Having discussed the factors that may limit neuroplasticity due to adult L2 acquisition, what factors may promote it? One of the reviews of the present research topic (Birdsong) mentions some possible factors such as: high working memory capacity, motivation to learn and meta-linguistic awareness (which could be promoted by having successfully acquired a previous non-native language). Indeed, a study in the present research topic examining predictors of L2 acquisition success found evidence that high working memory capacity predicts L2 acquisition success (Blumenfeld et al.). Furthermore, the general ability to learn or “language aptitude” may enhance neurocognitive change induced by L2 or L3 learning. Indeed, a study presented in our research topic investigating the morphology of Heschl's gyrus (HG), the primary auditory cortex, suggests that the number of complete duplications of HG in the right hemisphere might be a structural correlate of language aptitude, that may enhance L2 acquisition success (Turker et al.). Finally, in an interesting study examining the effects of L2 acquisition on L1 processing presented in the current research topic (Kasparian and Steinhauer), very extended exposure to L2 and resulting high L2 proficiency emerged as an important factor in determining (abnormal) morphosyntactic L1 processing, suggesting that the intensity of L2 exposure is a critical determinant of neuroplastic change in the underlying neurocognitive architecture of the language processing system.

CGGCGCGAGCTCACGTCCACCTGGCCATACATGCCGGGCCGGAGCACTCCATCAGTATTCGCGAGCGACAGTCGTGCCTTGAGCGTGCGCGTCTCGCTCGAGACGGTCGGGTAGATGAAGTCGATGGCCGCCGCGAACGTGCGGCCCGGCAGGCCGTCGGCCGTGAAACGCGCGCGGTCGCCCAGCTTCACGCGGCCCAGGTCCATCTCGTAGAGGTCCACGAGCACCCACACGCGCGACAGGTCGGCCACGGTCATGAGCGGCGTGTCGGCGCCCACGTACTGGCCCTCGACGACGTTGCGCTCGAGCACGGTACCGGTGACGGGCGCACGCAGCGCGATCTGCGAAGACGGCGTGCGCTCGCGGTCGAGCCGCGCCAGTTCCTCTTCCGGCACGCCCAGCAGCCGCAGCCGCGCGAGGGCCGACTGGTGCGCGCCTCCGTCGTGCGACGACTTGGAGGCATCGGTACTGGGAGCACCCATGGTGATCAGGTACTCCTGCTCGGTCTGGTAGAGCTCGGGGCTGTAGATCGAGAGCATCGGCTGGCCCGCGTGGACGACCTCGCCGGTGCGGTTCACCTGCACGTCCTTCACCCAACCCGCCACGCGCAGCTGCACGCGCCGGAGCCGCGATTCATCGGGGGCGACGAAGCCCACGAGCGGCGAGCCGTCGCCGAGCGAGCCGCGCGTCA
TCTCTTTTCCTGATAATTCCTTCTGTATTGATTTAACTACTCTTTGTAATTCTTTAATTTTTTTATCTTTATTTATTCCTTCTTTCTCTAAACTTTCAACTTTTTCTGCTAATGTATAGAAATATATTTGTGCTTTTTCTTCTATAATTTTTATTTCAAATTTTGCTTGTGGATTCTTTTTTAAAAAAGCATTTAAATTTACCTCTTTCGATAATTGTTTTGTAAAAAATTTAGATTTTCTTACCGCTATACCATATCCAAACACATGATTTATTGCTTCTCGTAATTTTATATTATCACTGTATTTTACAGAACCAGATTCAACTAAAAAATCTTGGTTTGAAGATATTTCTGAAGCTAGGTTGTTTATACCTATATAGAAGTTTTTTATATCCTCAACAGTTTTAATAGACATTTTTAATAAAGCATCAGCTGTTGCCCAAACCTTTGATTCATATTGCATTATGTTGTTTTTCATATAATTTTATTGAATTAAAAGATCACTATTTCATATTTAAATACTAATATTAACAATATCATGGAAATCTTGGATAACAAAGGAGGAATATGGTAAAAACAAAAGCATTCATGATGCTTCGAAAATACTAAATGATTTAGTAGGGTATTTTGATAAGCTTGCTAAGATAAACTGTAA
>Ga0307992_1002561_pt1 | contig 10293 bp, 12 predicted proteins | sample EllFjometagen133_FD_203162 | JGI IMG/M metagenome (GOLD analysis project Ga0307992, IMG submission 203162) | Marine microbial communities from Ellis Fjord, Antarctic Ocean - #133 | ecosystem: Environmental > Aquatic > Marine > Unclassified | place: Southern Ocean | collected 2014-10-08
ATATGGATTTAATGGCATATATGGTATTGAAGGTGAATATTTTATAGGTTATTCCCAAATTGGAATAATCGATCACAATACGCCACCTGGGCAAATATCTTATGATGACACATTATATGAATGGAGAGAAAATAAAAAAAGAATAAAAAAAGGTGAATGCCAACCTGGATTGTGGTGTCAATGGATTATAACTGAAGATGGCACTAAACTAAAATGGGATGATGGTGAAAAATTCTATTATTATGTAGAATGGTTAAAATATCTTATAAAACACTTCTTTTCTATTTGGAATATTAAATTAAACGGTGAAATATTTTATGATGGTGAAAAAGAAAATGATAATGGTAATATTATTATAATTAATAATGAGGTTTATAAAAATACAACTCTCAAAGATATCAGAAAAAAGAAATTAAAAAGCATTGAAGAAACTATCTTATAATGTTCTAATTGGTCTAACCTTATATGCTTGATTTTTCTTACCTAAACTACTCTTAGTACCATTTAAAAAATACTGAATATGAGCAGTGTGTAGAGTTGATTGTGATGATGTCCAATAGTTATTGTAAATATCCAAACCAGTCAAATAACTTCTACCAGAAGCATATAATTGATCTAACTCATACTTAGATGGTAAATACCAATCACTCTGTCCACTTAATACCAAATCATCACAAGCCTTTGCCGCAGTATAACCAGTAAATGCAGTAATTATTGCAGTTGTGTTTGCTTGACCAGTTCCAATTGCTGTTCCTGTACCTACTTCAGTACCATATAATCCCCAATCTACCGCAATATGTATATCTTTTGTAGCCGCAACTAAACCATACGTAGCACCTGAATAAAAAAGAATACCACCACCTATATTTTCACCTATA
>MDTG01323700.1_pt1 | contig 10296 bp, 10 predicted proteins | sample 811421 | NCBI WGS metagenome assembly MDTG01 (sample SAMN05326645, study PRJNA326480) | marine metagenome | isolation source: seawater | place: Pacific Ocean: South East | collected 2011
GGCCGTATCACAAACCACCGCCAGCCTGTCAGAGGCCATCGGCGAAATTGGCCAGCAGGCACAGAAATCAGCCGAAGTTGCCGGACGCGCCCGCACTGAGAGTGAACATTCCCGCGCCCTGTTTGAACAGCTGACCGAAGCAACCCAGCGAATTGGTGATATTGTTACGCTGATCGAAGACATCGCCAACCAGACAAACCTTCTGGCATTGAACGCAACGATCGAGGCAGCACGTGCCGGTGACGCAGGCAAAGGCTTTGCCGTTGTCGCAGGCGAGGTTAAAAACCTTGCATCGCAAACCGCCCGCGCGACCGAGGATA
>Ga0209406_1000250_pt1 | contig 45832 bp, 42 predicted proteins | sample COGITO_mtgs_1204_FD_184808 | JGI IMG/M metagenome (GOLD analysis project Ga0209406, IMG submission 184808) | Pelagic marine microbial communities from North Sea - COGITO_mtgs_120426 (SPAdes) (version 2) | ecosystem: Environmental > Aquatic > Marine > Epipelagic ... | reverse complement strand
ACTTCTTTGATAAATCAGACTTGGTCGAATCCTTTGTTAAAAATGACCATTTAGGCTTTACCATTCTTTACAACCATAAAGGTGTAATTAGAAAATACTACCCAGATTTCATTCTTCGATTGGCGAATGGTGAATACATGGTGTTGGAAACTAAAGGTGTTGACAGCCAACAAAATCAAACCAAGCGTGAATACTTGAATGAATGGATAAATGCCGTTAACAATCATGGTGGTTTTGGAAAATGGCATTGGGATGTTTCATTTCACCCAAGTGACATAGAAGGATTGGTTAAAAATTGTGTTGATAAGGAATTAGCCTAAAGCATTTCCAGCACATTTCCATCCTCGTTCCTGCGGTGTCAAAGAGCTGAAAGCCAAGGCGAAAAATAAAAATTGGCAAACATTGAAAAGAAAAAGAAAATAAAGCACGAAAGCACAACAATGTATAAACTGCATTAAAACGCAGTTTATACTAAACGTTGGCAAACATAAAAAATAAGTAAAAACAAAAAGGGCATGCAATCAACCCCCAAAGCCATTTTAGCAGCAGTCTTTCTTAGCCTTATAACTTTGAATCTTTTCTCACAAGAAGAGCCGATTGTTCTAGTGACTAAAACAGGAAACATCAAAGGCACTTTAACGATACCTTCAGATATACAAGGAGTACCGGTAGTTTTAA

In sum, the studies presented in the current research topic suggest that neuroplastic change due to acquisition of another language (L2, L3, etc.) seems to be limited by adult age, typological mismatch between the already acquired and to be acquired languages, and limited exposure to the to be acquired language. On the other hand, high working memory capacity, high “language aptitude,” and a high level of exposure to the to be acquired language seem to promote neuroplastic change. Together, we have aimed with the studies presented in the current research topic to provide a fresh look at the scope of neuroplastic change due to adult second language acquisition.